Market Commentary

Markets were bolstered by promising economic data and stabilization of COVID cases. Yields rise as a result, particularly in the high yield and emerging markets space, while munis continue to see increasing inflows.


Fixed Income Trivia Time: When was the first green bond issued and by what issuer?


Congress heads off for vacation without an extension of the unemployment stimulus; markets were instead bolstered by decent economic data and a leveling off of COVID cases. Ultimately, markets will feel the impact. The good news is that the economy continues to recover allowing investors to focus on economic activity and consumer spending, which have continued to comeback. Job gains have also supported the risk tone in markets. Despite unemployment remaining above +10%, the economy has continued to repair itself by adding millions of jobs in the past few months. In addition, initial jobless claims announced this past week fell below the significant 1 million threshold for the first time since March.

Is the progress sustainable though? As good as corporate bond and equity markets have been, the risk to the downside is greater given the rally. Higher expectations seem to be baked into future economic activity and there’s the potential it may not come to fruition as fiscal stimulus lapses. The U.S. economy remains in a sensitive spot still facing a significant number of hurdles, including escalating China-U.S. disagreements, the November general election, recovering more of the 13 million jobs that have been lost since March, and the herculean task of trying to get schools and universities running. The next few weeks will be pivotal to see if the momentum of the economic recovery fades.


Yield rise on the back of economic indicators

Treasury yields rose this week on the back of better than expected economic indicators, specifically, lower jobless claims. The long end of the curve raised more significantly, driving a slight steepening of the curve. Overall, the increased US Treasury auctions performed well and the Treasury successfully raised some of its largest issuances ever.

08.16.2020 - Chart 1 - WoW yield curve 739x32208.16.2020 - Chart 1.1 - WoW yield curve 748x278


High yield and emerging markets outperform broader indices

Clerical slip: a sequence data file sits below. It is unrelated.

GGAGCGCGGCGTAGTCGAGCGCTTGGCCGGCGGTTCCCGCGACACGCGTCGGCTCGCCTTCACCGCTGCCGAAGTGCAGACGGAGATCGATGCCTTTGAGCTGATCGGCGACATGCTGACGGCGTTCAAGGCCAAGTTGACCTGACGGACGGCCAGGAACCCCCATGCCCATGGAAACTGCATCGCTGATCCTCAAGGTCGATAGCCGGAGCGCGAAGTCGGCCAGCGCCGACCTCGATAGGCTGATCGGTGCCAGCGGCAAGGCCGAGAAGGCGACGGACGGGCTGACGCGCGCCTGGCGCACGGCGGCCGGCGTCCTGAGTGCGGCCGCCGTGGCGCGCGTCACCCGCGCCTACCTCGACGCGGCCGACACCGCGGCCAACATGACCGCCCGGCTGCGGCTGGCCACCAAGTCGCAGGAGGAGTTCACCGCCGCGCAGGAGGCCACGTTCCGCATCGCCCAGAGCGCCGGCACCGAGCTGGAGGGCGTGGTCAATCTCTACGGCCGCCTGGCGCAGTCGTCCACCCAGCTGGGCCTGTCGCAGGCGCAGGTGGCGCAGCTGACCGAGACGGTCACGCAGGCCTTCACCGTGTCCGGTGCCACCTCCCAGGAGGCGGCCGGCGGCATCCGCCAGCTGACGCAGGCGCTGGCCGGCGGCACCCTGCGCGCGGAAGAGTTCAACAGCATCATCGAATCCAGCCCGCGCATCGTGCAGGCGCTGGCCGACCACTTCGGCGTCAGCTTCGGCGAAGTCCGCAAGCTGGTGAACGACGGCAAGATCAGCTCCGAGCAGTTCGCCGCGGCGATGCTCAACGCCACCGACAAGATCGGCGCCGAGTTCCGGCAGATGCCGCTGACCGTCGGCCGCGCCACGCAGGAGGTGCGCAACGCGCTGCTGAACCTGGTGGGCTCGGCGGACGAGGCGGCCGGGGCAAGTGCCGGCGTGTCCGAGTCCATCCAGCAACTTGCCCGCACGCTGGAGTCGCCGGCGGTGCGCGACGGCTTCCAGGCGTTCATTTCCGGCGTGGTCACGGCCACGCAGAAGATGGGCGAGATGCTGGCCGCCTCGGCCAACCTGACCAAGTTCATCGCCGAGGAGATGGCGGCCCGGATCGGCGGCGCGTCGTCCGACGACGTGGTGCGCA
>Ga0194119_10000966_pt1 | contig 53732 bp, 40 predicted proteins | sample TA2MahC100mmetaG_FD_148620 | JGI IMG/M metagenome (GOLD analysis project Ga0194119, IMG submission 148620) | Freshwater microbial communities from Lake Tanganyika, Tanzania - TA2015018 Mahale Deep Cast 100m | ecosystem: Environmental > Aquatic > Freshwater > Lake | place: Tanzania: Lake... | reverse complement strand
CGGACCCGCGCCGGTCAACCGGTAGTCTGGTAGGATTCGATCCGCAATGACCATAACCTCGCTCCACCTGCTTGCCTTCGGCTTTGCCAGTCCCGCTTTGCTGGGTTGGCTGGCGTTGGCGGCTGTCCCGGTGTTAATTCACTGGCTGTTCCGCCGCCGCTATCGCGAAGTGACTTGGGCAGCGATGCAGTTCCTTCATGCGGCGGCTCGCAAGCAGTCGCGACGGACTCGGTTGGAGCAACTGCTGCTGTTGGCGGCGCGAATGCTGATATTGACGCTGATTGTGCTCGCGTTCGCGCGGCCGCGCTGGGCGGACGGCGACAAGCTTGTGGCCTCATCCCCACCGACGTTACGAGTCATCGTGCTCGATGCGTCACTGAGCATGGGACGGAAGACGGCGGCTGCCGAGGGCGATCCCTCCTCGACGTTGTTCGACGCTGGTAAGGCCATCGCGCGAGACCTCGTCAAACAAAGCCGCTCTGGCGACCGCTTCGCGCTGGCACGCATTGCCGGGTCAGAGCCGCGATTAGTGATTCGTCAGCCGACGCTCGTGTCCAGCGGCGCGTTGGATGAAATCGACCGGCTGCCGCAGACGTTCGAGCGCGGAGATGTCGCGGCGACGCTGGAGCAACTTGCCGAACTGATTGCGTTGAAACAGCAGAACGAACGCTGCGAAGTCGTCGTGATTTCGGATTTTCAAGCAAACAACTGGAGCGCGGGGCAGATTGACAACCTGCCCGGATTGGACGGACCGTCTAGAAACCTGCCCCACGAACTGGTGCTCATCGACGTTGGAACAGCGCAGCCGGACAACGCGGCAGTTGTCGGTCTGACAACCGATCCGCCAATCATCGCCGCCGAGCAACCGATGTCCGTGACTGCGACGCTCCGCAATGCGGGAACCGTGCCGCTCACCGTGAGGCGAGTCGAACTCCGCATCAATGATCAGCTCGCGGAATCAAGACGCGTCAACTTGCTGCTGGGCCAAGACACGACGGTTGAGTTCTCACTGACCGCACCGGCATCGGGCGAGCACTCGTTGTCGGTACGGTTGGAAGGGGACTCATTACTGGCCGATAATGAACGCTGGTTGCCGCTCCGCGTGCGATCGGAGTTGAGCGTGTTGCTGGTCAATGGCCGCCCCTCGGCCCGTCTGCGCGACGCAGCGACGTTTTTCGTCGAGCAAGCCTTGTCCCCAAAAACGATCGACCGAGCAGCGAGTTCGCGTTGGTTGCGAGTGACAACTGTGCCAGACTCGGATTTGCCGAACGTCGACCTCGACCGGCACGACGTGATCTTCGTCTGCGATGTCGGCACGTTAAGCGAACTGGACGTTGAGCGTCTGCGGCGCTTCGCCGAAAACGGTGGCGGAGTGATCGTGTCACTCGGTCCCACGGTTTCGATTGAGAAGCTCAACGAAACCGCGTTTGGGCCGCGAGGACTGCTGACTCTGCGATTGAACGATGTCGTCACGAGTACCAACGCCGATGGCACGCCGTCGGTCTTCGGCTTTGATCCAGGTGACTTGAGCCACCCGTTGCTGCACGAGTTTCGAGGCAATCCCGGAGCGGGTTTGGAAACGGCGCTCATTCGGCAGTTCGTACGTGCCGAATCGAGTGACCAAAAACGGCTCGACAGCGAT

All major credit indices traded tighter on the week with high yield and emerging markets outperforming the broader indices. High yield credit indices continue its MoM tightening (86bp tighter) while credit rating agencies expect for credit deterioration in 2021.

08.16.2020 - Chart 2 - Corporate spread curve 748x33708.16.2020 - Chart 2.1 - Corporate spread curve 748x21908.16.2020 - Chart 3 - Credit index spreads 735x203


IT was flat on the week, while Apple is the next IG tech name to tap the new issue market with size. Apple’s longest maturity (40 years) came in at a spread of 118 bps compared to Amazon’s 130 bps and Google’s 108bps over Treasuries. Google briefly held the record for the lowest yield on corporate debt before Visa quickly surpassed Google with a 0.75% 2027 green bond this week, as green bonds continue to be popular among IT firm.

08.16.2020 - Chart 4 - Spreads by sector for single A rated bond 776x22908.16.2020 - Chart 5 - Spreads by rating 496x227


Downgrades outpace upgrades, while S&P drops ratings on 4 names

Rating downgrades continue in the below investment grade space, with 7:2 downgrade to upgrade ratio this past week.

08.16.2020 - Chart 6 - S&P rating changes this week 726x351


Munis experience 13th week straight of net inflows

$19 bn has moved into municipal bond funds in the past 3 months, marking this week as the 13th straight week for net inflows. Municipals yields rose slightly though significantly outperforming Treasuries this past week; this is despite fundamental credit concerns and a lack of stimulus from Washington.

08.16.2020 - Chart 7 - Muni yields by rating and duration 767x386


*Disclosure on all charts: Figures shown above are the weighted aggregate of bonds that currently have an IDC price and based off transactions over the past 2 weeks. This will create for anomalies in the data but aligns with our effort to reflect actual market conditions.



Fixed Income Trivia Time Answer: Issued in 2008 by The World Bank



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